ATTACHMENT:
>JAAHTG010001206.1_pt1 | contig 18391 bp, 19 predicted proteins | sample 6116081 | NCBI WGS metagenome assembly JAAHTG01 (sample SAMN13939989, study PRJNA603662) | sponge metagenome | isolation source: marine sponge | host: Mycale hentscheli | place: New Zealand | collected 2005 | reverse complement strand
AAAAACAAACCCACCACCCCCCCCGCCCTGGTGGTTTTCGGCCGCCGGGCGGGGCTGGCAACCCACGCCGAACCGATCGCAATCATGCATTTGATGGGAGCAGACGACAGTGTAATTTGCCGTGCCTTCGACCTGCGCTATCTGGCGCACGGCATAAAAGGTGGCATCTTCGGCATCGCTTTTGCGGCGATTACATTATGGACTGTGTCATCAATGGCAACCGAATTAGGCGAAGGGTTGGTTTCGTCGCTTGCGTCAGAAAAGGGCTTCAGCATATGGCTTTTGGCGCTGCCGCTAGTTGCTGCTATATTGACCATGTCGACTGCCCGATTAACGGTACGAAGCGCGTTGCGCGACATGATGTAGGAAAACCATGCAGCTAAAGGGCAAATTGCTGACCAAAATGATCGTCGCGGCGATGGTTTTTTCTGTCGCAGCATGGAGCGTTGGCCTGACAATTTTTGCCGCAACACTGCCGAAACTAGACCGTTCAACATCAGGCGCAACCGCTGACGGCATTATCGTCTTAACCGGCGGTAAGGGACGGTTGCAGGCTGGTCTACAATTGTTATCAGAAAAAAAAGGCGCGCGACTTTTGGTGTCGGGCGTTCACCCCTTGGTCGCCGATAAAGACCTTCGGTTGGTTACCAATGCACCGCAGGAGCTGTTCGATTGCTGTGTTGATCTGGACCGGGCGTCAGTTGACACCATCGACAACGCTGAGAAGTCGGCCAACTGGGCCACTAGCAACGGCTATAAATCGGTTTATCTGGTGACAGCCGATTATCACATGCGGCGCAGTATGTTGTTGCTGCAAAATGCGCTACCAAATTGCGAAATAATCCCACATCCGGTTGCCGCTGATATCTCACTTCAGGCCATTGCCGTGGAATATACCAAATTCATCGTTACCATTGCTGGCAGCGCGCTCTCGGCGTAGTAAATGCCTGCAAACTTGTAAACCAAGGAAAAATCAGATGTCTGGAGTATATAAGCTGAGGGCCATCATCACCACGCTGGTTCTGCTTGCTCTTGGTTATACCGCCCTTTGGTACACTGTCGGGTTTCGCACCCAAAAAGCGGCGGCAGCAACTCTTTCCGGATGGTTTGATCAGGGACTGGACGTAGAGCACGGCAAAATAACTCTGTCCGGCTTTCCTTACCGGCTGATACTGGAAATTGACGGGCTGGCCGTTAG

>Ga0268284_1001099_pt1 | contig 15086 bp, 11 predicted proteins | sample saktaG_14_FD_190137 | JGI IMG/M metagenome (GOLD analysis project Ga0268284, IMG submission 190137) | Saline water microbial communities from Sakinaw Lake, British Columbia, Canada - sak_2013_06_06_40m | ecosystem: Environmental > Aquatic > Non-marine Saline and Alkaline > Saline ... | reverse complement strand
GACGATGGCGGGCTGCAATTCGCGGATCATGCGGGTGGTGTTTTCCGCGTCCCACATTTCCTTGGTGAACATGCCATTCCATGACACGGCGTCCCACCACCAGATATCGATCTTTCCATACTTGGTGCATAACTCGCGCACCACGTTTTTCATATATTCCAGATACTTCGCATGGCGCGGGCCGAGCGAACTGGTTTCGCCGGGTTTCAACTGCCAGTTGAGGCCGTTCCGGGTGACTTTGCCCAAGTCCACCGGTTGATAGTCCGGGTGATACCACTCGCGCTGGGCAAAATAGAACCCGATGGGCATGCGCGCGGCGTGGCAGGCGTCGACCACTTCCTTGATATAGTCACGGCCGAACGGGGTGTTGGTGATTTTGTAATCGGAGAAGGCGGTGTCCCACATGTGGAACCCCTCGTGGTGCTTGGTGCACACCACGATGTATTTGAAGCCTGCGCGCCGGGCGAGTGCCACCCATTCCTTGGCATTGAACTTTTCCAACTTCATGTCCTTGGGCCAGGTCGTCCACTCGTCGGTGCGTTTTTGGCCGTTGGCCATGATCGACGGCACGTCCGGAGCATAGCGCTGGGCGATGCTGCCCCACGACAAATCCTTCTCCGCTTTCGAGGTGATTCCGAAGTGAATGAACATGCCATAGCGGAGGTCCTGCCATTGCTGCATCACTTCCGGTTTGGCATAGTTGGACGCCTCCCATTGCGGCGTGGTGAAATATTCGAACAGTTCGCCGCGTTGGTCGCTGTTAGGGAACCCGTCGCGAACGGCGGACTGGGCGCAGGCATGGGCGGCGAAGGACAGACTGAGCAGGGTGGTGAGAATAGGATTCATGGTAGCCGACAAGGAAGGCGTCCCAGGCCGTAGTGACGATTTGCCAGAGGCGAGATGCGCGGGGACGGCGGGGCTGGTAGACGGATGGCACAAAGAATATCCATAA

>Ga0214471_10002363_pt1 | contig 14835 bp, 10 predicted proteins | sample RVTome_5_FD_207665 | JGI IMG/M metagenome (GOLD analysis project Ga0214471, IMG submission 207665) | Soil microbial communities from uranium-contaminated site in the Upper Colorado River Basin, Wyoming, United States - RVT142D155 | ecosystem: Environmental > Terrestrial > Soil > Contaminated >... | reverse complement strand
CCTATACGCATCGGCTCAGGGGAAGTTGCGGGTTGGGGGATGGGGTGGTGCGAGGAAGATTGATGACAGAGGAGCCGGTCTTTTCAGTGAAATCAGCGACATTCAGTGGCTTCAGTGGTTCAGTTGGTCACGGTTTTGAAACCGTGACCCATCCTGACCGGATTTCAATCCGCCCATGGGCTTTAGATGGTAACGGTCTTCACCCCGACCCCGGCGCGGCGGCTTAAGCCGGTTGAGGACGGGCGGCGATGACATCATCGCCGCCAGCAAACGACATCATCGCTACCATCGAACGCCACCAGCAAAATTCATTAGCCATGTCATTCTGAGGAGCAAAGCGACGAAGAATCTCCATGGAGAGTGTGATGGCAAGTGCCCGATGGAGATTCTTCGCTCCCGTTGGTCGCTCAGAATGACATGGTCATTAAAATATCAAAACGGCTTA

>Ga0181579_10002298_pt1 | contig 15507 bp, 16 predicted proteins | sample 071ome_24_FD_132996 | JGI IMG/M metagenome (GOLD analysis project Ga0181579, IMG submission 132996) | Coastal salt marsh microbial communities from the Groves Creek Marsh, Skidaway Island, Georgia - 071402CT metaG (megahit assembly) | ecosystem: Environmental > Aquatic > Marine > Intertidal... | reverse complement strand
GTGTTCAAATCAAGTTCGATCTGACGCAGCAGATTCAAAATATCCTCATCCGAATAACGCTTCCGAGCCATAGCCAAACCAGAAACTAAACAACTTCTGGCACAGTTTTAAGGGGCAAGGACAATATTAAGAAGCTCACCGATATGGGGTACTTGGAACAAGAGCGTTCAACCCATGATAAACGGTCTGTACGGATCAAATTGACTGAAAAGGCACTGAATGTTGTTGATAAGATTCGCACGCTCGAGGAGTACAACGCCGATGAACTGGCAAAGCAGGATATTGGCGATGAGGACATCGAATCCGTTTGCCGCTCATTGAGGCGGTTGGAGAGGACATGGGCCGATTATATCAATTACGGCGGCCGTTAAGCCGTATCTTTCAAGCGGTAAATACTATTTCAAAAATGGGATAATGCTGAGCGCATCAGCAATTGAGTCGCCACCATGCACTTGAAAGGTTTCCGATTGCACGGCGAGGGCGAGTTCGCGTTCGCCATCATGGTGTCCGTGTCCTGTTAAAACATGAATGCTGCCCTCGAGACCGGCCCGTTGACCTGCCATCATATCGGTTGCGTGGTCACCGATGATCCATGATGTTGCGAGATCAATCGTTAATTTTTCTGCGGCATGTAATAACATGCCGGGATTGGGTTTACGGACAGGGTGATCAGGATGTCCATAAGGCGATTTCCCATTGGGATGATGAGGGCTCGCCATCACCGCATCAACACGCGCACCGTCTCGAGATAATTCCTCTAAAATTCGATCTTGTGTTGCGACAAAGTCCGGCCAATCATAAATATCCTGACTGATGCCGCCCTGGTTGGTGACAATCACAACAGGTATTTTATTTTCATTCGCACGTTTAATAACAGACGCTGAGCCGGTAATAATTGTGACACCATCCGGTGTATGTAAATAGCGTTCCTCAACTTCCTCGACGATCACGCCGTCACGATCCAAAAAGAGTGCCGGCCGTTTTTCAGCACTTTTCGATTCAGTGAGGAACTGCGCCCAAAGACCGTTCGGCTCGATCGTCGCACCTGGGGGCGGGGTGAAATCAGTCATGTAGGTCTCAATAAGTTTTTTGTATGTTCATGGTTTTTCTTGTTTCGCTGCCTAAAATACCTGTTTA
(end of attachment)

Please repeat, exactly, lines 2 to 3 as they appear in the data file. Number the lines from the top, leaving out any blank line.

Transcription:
AAAAACAAACCCACCACCCCCCCCGCCCTGGTGGTTTTCGGCCGCCGGGCGGGGCTGGCAACCCACGCCGAACCGATCGCAATCATGCATTTGATGGGAGCAGACGACAGTGTAATTTGCCGTGCCTTCGACCTGCGCTATCTGGCGCACGGCATAAAAGGTGGCATCTTCGGCATCGCTTTTGCGGCGATTACATTATGGACTGTGTCATCAATGGCAACCGAATTAGGCGAAGGGTTGGTTTCGTCGCTTGCGTCAGAAAAGGGCTTCAGCATATGGCTTTTGGCGCTGCCGCTAGTTGCTGCTATATTGACCATGTCGACTGCCCGATTAACGGTACGAAGCGCGTTGCGCGACATGATGTAGGAAAACCATGCAGCTAAAGGGCAAATTGCTGACCAAAATGATCGTCGCGGCGATGGTTTTTTCTGTCGCAGCATGGAGCGTTGGCCTGACAATTTTTGCCGCAACACTGCCGAAACTAGACCGTTCAACATCAGGCGCAACCGCTGACGGCATTATCGTCTTAACCGGCGGTAAGGGACGGTTGCAGGCTGGTCTACAATTGTTATCAGAAAAAAAAGGCGCGCGACTTTTGGTGTCGGGCGTTCACCCCTTGGTCGCCGATAAAGACCTTCGGTTGGTTACCAATGCACCGCAGGAGCTGTTCGATTGCTGTGTTGATCTGGACCGGGCGTCAGTTGACACCATCGACAACGCTGAGAAGTCGGCCAACTGGGCCACTAGCAACGGCTATAAATCGGTTTATCTGGTGACAGCCGATTATCACATGCGGCGCAGTATGTTGTTGCTGCAAAATGCGCTACCAAATTGCGAAATAATCCCACATCCGGTTGCCGCTGATATCTCACTTCAGGCCATTGCCGTGGAATATACCAAATTCATCGTTACCATTGCTGGCAGCGCGCTCTCGGCGTAGTAAATGCCTGCAAACTTGTAAACCAAGGAAAAATCAGATGTCTGGAGTATATAAGCTGAGGGCCATCATCACCACGCTGGTTCTGCTTGCTCTTGGTTATACCGCCCTTTGGTACACTGTCGGGTTTCGCACCCAAAAAGCGGCGGCAGCAACTCTTTCCGGATGGTTTGATCAGGGACTGGACGTAGAGCACGGCAAAATAACTCTGTCCGGCTTTCCTTACCGGCTGATACTGGAAATTGACGGGCTGGCCGTTAG

>Ga0268284_1001099_pt1 | contig 15086 bp, 11 predicted proteins | sample saktaG_14_FD_190137 | JGI IMG/M metagenome (GOLD analysis project Ga0268284, IMG submission 190137) | Saline water microbial communities from Sakinaw Lake, British Columbia, Canada - sak_2013_06_06_40m | ecosystem: Environmental > Aquatic > Non-marine Saline and Alkaline > Saline ... | reverse complement strand